Catch More Mackerel
In Summer, the sea around the Solent area will be teeming with mackerel, yet some days they are a lot more difficult to catch than others. I suspect they are always there, but not always willing to throw themselves on any old set of feathers. If mackerel are hard to catch, try different types of feather. One day flashy flectolite feathers will catch, other days these will be ignored but small hokkai and shrimp rigs will work. I am also convinced that line thickness is a factor. When shoaling and in a feeding frenzy, they will grab anything. When not so hungry, and perhaps cruising in smaller groups where the competition is not so great, they can afford to be more selective. Those huge eyes mean they hunt by sight. If they can see small fish they can certainly see a rig tied to 60lb line.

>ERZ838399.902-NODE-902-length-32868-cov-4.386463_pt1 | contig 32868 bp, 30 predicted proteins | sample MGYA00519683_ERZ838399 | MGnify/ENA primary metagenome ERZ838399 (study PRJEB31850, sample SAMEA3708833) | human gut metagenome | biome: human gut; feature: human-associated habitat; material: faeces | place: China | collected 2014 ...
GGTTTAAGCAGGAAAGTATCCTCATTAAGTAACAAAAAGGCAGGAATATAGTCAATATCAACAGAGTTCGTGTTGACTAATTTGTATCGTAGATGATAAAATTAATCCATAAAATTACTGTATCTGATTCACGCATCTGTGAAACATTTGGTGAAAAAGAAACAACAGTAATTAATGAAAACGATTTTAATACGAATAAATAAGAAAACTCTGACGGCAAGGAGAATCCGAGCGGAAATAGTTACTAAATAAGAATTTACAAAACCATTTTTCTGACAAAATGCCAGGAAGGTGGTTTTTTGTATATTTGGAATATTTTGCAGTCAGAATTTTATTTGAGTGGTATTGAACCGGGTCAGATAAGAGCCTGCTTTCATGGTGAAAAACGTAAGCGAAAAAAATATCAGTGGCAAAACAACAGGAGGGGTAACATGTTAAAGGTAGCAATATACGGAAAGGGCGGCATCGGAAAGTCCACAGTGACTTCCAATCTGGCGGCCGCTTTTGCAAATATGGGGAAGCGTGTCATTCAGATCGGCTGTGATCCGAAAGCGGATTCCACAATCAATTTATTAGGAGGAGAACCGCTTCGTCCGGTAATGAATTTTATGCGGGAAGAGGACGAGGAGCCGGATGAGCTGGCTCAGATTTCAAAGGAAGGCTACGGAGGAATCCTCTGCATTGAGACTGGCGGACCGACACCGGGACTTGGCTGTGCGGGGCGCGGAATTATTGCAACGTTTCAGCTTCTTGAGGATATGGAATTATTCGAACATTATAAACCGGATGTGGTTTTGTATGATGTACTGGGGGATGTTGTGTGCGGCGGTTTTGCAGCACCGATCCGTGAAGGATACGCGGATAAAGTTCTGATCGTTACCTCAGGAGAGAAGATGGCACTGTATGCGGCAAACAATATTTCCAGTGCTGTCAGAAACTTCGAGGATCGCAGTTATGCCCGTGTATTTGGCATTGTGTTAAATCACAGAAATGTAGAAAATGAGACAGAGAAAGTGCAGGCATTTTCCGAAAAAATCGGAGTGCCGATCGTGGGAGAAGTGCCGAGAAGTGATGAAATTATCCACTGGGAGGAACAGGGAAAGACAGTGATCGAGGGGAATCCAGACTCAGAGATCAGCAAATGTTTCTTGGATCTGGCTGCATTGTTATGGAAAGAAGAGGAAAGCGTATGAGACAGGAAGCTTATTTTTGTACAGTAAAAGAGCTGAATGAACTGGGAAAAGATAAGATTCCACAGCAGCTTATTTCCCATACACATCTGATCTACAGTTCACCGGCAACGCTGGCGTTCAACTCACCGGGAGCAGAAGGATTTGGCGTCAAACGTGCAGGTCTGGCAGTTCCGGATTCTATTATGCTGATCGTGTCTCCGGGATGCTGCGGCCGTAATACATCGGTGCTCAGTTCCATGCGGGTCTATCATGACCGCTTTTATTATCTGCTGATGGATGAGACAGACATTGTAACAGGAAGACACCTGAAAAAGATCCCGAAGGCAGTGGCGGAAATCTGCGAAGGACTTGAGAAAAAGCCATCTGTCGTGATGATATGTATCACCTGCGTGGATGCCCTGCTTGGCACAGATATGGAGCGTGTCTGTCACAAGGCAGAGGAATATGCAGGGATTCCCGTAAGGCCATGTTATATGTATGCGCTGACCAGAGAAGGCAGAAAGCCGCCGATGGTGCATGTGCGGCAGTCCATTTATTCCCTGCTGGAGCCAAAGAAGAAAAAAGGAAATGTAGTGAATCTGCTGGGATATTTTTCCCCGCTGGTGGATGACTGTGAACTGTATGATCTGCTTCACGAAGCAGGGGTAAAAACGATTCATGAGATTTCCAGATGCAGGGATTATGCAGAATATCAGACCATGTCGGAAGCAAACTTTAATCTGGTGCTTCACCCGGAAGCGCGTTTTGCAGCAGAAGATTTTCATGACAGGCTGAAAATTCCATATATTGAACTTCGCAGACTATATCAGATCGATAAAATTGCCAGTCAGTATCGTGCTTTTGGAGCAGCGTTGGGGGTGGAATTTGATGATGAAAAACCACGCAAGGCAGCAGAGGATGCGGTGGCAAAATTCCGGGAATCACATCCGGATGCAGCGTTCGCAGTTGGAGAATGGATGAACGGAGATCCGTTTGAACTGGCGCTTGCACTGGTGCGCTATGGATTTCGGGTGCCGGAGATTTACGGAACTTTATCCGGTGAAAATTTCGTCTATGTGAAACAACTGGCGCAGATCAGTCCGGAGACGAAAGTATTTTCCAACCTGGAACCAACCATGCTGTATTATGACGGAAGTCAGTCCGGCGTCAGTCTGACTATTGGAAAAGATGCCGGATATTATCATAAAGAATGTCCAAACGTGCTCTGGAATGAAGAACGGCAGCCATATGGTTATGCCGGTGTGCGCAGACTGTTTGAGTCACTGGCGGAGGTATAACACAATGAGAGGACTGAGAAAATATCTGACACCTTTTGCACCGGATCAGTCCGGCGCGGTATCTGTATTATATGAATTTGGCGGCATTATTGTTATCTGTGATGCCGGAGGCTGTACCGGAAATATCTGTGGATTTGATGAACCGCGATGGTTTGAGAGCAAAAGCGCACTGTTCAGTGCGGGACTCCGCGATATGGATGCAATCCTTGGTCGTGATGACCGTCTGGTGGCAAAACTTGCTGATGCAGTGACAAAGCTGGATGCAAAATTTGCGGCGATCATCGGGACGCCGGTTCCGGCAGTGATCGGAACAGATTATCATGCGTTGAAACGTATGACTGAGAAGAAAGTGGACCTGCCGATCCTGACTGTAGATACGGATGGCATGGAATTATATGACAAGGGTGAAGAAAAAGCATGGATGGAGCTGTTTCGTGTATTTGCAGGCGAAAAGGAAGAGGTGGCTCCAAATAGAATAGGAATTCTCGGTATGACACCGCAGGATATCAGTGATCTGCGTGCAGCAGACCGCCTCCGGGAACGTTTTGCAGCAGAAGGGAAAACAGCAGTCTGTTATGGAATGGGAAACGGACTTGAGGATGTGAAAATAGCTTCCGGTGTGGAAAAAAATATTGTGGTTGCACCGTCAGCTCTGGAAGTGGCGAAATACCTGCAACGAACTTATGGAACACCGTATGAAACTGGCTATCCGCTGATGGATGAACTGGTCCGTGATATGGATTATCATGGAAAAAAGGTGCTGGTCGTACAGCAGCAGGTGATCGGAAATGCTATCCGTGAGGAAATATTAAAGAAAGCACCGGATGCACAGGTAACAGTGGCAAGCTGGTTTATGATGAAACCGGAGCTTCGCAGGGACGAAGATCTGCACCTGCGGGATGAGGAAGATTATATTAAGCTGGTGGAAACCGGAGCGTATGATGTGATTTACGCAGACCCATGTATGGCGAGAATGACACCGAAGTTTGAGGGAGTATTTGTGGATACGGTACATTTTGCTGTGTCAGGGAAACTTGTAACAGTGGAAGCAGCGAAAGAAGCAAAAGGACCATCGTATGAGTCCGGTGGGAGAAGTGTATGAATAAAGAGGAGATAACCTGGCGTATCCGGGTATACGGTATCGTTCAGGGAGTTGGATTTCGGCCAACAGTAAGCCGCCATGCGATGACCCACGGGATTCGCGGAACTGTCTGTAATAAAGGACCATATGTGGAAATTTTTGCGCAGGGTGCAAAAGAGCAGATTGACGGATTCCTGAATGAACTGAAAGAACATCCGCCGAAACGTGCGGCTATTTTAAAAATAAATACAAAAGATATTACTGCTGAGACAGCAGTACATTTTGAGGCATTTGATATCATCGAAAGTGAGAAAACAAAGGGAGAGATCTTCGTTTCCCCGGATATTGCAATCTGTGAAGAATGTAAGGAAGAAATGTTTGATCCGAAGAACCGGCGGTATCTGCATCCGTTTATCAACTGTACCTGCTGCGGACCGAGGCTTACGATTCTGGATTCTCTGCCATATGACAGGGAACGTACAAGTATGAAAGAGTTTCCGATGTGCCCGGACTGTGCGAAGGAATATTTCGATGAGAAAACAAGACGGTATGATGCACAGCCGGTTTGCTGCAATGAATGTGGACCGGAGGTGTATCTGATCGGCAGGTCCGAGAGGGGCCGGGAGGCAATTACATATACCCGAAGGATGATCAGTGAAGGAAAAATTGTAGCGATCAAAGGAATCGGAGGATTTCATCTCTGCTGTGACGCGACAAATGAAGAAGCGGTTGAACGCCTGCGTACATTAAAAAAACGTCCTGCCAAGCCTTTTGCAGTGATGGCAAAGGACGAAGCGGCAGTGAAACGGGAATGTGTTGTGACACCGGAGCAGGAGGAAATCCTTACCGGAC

If you are not catching with normal mackerel rigs, try scaling down to the small "bait" rigs which are mini feathers tied to much lighter line. If you hook a number of very active mackerel at the same time there is a good chance these light rigs will be ripped apart. The best compromise, if you have the patience, is to tie your own. You can very easily make up feathers on size 6 hooks and tie up a trace using 15lb or 20lb line. You will have a much better chance of catching when they are in a finicky mood, and less chance of being broken up.